Director: Jason Lei Howden
Cast: Daniel Radcliffe, Samara Weaving, Natasha Liu Bordizzo, Ned Dennehy, Grant Bowler, Edwin Wright, Rhys Darby
Runtime: 1 hr 37 mins
Rating: M18 (Violence & Coarse Language)
Released By: Golden Village Pictures
Opening Day: 19 March 2020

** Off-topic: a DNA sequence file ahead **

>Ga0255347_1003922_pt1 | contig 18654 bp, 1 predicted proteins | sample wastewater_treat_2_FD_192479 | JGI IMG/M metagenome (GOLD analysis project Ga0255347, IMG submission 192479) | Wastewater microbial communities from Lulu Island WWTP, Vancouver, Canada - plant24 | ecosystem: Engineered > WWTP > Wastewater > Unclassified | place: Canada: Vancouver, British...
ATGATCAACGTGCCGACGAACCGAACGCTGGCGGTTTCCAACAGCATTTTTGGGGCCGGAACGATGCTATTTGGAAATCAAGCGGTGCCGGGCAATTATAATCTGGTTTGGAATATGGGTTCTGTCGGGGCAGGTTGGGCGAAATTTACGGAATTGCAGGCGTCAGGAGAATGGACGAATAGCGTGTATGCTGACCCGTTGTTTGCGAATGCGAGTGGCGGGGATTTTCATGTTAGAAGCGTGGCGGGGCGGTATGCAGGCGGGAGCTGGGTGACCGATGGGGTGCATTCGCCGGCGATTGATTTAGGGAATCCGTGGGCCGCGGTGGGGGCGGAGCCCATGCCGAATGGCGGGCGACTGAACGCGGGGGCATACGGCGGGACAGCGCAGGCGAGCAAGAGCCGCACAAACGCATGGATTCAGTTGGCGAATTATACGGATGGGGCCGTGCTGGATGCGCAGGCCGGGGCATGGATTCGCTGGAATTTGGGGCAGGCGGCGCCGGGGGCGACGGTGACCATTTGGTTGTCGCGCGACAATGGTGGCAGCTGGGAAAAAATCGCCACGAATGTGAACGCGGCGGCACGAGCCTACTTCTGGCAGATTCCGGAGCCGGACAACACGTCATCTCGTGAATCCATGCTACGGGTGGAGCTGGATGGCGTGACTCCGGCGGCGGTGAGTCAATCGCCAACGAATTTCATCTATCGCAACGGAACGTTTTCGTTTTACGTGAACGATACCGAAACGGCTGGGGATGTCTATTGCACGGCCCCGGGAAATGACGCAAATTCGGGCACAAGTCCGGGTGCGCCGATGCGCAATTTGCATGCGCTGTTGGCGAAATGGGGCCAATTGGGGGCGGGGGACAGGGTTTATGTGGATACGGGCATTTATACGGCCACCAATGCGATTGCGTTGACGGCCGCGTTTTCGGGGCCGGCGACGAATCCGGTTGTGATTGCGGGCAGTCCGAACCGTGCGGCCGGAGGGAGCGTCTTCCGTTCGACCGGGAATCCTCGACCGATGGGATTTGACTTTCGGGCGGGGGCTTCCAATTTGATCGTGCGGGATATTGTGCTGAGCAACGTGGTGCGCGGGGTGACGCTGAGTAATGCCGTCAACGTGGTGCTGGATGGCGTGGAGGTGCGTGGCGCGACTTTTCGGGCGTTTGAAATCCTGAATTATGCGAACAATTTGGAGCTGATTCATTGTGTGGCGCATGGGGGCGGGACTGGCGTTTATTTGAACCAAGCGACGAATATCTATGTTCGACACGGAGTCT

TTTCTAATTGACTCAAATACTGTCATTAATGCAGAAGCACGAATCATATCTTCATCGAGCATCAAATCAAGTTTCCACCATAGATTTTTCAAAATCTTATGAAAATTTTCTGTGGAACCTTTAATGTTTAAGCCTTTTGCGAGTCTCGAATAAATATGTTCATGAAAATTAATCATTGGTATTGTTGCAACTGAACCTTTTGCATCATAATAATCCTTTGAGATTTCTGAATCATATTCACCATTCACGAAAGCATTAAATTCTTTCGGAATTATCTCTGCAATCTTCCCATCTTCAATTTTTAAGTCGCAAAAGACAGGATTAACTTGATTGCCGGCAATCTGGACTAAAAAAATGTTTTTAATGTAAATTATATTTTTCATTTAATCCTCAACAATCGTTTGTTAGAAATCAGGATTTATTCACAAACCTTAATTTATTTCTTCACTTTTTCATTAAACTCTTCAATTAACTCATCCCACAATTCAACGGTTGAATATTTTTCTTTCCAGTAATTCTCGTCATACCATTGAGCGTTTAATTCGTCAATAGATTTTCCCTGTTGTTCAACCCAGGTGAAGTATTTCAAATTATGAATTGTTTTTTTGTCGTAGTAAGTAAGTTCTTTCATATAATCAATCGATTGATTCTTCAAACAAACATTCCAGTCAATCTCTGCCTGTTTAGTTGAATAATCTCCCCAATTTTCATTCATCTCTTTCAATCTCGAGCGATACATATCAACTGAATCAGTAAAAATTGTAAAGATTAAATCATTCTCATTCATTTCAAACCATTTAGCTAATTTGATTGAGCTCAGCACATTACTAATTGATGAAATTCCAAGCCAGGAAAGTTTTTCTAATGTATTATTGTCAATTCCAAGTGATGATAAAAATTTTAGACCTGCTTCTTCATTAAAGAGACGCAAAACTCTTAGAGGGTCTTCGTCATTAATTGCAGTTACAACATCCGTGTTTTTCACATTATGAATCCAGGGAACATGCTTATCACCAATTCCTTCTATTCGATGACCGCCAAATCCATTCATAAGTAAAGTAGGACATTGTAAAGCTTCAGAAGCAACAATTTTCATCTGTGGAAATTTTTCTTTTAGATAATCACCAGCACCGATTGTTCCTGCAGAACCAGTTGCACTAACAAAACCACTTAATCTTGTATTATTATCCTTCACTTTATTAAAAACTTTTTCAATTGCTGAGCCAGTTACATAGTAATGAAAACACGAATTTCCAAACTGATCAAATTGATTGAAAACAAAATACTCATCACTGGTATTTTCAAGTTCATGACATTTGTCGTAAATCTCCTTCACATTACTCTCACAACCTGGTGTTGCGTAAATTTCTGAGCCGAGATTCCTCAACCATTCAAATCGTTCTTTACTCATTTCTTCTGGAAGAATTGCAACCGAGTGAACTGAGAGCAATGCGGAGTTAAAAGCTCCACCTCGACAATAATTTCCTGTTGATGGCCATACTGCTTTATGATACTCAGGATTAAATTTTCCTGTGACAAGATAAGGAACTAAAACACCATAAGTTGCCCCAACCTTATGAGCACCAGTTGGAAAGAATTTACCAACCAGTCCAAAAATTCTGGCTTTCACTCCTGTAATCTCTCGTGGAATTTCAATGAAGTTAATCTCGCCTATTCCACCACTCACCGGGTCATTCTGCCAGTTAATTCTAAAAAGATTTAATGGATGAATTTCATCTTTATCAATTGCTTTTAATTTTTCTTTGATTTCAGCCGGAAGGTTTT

Synopsis: At a time when millions of people around the world are streaming e-sports content every day, it's not hard to imagine a possible future with the blood-sport insanity of Jason Lei Howden's Guns Akimbo. Videogame developer Miles (Daniel Radcliffe) is a little too fond of stirring things up on the internet with his caustic, prodding, and antagonistic comments. One night, he makes the mistake of drunkenly dropping an inflammatory barb on a broadcast of Skizm, an illegal death- match fight club streamed live to the public. In response, Riktor (Ned Dennehy), the maniacal mastermind behind the channel, decides to force Miles' hand (or hands, as it were) and have him join the "fun." Miles wakes to find heavy pistols bolted into his bones, and learns Nix (Samara Weaving), the trigger-happy star of Skizm, is his first opponent. She's at his front door. Gleefully echoing elements of Edgar Wright's Scott Pilgrim vs. the World, the Purge franchise, and videogames like Smash TV and Mortal Kombat, Guns Akimbo is hilariously dark, viciously violent, and chillingly prescient. Howden foretells of a future that may soon await us: drone- captured live feeds, UFC-like competitions pushed to an extreme and online streaming platforms used for gladiatorial entertainment all around the world. As Miles navigates the underworld of Skizm, the stakes — and the ratings — have never been higher.